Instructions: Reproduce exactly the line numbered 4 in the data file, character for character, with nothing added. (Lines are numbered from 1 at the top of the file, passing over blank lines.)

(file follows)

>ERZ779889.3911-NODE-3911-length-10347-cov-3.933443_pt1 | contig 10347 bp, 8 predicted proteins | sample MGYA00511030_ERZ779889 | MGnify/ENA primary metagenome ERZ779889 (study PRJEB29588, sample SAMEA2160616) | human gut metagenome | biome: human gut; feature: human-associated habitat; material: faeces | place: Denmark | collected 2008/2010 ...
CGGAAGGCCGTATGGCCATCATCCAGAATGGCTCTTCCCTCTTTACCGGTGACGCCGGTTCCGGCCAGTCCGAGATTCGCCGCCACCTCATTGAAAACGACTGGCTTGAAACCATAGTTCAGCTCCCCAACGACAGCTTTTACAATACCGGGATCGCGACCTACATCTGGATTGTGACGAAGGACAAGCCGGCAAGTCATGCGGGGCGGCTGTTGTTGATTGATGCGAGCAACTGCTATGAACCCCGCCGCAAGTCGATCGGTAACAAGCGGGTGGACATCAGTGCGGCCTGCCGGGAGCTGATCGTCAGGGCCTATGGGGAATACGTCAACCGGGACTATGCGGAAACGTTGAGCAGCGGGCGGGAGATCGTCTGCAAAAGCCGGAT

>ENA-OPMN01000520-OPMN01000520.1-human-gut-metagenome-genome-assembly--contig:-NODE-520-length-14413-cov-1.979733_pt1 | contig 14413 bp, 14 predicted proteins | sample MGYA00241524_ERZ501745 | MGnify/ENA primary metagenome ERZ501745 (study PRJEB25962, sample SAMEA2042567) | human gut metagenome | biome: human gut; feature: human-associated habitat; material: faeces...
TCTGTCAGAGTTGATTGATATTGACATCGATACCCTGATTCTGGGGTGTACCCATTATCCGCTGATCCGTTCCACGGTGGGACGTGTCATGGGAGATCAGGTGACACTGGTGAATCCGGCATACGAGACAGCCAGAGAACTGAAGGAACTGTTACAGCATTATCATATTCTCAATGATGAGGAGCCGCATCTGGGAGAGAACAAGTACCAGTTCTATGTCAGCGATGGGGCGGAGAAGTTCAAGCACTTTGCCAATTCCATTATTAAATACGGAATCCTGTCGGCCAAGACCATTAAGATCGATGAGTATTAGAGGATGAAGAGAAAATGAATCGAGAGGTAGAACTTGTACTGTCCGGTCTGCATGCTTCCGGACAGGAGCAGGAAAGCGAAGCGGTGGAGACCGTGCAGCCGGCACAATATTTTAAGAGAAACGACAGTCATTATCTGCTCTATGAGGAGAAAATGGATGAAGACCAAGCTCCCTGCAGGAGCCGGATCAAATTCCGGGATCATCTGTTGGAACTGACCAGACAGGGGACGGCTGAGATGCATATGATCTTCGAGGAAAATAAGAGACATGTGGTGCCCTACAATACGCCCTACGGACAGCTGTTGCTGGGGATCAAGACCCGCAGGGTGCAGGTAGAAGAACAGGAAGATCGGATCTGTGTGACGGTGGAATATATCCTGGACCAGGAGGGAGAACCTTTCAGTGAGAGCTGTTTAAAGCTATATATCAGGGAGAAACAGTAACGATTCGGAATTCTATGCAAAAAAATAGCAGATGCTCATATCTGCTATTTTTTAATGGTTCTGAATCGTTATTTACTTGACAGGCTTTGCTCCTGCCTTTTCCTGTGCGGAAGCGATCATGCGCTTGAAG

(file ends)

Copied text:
TCTGTCAGAGTTGATTGATATTGACATCGATACCCTGATTCTGGGGTGTACCCATTATCCGCTGATCCGTTCCACGGTGGGACGTGTCATGGGAGATCAGGTGACACTGGTGAATCCGGCATACGAGACAGCCAGAGAACTGAAGGAACTGTTACAGCATTATCATATTCTCAATGATGAGGAGCCGCATCTGGGAGAGAACAAGTACCAGTTCTATGTCAGCGATGGGGCGGAGAAGTTCAAGCACTTTGCCAATTCCATTATTAAATACGGAATCCTGTCGGCCAAGACCATTAAGATCGATGAGTATTAGAGGATGAAGAGAAAATGAATCGAGAGGTAGAACTTGTACTGTCCGGTCTGCATGCTTCCGGACAGGAGCAGGAAAGCGAAGCGGTGGAGACCGTGCAGCCGGCACAATATTTTAAGAGAAACGACAGTCATTATCTGCTCTATGAGGAGAAAATGGATGAAGACCAAGCTCCCTGCAGGAGCCGGATCAAATTCCGGGATCATCTGTTGGAACTGACCAGACAGGGGACGGCTGAGATGCATATGATCTTCGAGGAAAATAAGAGACATGTGGTGCCCTACAATACGCCCTACGGACAGCTGTTGCTGGGGATCAAGACCCGCAGGGTGCAGGTAGAAGAACAGGAAGATCGGATCTGTGTGACGGTGGAATATATCCTGGACCAGGAGGGAGAACCTTTCAGTGAGAGCTGTTTAAAGCTATATATCAGGGAGAAACAGTAACGATTCGGAATTCTATGCAAAAAAATAGCAGATGCTCATATCTGCTATTTTTTAATGGTTCTGAATCGTTATTTACTTGACAGGCTTTGCTCCTGCCTTTTCCTGTGCGGAAGCGATCATGCGCTTGAAG